Line functions in the landscaping design similar to bread crumbs in the forest. Line and bread crumbs can lead you …
… home, to a focal point.
The outlines of masses in your garden – trees, hedges, hillsides, paths, groups of shrubs, lawn edges, structures – form lines with their flow of direction. These lines can travel in the following ways:
* Vertical – suggests stability and permanence and can be created by the main body of most trees.
* Horizontal – these lines are created by the tops of fences and some tree limbs, quite often found with specimen trees, and suggest rest and repose.
* Diagonal – a hillside can create this line for a feeling of movement.
Straight lines lead the eye to a focal point in a dramatic way and are used in formal garden styles.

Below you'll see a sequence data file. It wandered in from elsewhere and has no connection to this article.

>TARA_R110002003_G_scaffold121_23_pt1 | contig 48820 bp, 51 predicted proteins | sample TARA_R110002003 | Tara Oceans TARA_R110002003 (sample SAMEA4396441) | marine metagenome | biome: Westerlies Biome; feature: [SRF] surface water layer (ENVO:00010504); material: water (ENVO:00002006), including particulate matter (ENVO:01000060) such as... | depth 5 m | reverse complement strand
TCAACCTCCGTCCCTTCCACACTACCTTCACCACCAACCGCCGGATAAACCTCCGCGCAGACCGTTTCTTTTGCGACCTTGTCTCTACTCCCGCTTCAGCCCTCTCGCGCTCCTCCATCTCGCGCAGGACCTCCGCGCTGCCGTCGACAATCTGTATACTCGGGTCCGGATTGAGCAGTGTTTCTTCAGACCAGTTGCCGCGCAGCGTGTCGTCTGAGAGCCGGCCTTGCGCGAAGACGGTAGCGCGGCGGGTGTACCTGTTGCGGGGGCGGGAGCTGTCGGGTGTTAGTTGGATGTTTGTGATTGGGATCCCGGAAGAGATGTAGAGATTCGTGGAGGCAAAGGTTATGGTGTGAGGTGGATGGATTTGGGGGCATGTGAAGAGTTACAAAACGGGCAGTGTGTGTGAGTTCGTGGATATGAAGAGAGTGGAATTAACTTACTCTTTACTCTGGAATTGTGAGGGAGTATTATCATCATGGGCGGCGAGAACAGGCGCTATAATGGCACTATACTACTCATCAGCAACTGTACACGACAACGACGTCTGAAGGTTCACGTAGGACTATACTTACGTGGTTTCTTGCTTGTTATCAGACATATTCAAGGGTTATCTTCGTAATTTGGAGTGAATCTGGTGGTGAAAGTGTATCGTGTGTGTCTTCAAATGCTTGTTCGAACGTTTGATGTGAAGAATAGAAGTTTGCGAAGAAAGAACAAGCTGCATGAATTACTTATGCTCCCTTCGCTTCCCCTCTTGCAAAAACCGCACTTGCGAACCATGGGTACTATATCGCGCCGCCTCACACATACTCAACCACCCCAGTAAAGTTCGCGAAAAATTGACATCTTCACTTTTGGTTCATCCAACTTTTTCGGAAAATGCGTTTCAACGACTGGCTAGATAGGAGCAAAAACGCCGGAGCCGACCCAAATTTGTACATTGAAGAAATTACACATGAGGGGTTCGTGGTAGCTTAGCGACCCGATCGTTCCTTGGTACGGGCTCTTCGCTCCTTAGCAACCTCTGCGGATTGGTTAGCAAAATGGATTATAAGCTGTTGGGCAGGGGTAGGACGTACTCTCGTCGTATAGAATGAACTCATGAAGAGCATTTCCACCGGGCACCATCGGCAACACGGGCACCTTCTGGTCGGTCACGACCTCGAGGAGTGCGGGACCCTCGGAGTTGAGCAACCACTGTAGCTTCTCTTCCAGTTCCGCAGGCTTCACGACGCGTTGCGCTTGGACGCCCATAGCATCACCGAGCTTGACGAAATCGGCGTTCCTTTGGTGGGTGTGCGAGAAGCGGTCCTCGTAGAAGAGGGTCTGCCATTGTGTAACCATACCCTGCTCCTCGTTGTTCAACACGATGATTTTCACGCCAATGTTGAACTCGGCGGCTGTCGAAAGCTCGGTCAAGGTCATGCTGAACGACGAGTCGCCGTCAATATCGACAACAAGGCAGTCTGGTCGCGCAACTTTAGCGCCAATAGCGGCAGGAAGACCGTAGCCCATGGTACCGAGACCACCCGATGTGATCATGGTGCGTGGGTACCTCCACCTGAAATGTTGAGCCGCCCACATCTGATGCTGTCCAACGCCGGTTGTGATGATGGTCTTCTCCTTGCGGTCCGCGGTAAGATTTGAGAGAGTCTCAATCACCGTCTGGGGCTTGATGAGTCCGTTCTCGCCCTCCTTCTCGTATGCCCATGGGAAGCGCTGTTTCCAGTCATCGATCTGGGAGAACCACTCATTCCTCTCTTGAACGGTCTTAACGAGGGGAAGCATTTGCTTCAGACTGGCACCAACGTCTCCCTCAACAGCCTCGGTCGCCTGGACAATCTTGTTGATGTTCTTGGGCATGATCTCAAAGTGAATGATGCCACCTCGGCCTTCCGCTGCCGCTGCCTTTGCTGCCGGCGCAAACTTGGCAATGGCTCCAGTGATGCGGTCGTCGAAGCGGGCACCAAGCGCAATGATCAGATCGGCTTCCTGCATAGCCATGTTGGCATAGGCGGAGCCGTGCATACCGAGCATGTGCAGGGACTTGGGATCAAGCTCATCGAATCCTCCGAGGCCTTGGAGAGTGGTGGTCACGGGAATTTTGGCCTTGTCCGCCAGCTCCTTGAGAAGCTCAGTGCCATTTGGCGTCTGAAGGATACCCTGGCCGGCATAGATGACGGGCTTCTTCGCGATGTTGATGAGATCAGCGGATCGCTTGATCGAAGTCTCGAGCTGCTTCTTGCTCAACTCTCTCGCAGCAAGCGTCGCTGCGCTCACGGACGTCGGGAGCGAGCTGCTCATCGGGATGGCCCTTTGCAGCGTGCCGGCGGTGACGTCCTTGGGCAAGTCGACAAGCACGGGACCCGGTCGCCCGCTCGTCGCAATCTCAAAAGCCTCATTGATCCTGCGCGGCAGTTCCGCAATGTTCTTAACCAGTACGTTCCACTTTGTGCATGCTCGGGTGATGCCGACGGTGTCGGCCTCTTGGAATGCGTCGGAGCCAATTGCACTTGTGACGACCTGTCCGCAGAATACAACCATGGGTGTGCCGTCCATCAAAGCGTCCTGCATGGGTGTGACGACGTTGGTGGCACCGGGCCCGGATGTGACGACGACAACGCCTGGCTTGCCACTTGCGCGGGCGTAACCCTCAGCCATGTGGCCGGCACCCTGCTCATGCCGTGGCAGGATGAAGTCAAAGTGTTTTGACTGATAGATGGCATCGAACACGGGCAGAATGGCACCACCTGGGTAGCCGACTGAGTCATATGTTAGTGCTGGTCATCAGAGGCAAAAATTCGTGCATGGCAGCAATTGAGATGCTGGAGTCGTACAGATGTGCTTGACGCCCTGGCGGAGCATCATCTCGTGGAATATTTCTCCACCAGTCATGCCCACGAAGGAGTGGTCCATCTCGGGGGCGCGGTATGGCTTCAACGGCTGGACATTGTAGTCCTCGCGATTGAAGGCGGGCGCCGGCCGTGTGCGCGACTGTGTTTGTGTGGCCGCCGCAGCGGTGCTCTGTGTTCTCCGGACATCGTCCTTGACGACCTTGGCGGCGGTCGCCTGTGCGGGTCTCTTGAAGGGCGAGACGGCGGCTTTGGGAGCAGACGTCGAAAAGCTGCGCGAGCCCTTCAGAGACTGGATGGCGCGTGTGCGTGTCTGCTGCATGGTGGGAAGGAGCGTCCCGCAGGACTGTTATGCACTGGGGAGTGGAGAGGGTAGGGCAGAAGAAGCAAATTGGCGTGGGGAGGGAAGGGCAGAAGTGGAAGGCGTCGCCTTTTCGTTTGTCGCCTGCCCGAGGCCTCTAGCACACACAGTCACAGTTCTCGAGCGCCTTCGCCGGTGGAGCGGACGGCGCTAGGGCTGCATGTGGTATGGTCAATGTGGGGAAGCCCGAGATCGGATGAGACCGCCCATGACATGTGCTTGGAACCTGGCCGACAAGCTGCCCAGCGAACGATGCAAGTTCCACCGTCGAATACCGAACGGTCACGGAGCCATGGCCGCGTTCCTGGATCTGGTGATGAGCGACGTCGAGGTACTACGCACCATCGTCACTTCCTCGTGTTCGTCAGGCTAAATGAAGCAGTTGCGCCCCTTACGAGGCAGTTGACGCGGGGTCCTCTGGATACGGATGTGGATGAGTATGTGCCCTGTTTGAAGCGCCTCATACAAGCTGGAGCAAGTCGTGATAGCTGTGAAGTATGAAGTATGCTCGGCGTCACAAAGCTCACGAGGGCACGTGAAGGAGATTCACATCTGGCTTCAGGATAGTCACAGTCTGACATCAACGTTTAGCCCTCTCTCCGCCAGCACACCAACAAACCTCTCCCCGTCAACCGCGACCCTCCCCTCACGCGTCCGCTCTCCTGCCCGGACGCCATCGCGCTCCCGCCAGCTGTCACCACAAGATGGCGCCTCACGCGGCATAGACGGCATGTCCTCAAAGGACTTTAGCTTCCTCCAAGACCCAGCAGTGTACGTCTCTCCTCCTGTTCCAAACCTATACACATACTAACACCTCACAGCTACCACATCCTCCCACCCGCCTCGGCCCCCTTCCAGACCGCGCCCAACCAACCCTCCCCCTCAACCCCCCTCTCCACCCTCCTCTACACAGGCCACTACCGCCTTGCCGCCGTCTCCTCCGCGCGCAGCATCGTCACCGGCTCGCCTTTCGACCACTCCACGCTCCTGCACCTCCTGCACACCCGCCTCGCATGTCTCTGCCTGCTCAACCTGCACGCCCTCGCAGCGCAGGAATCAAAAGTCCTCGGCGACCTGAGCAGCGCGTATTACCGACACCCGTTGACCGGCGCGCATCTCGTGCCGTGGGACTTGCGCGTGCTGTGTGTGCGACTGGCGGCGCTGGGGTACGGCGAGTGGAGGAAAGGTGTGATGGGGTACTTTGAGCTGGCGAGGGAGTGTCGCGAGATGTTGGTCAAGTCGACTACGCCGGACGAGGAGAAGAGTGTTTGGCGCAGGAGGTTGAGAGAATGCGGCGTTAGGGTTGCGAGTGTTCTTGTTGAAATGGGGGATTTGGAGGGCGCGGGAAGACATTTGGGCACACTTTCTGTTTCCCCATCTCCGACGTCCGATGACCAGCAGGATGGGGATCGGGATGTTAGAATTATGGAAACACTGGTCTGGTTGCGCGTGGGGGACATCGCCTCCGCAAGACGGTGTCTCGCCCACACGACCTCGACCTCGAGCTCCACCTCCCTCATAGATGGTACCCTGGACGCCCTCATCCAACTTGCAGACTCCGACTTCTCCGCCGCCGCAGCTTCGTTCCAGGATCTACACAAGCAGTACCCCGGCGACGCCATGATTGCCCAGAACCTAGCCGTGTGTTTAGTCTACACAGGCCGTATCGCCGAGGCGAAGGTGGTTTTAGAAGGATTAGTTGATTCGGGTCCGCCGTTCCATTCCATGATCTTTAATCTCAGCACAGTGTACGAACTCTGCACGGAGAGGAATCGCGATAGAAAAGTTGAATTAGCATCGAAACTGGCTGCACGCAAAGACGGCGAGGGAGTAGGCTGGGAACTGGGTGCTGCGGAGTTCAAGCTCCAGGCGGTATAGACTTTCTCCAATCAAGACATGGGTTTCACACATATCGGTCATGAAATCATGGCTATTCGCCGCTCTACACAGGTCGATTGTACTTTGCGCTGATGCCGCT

Remember that path to a focal point that we spoke of earlier on in our focal point section? For a formal garden the path would be straight and lead directly to the focal point that might be placed in a symmetrical
arrangement of shapes.
Curved lines lead the eye in a softer way and are used in the landscaping design of natural style gardens. In this landscaping idea, that path would gently curve and flow up to a focal point.
When working with line, however, remember that too many cooks spoil the soup. Too many lines going in different directions can make a landscaping idea busy and complicated. However, if all the lines go the same way, the result isn’t very interesting.
* Curving – the lines found most often in nature. Winding paths and curved planting beds are examples.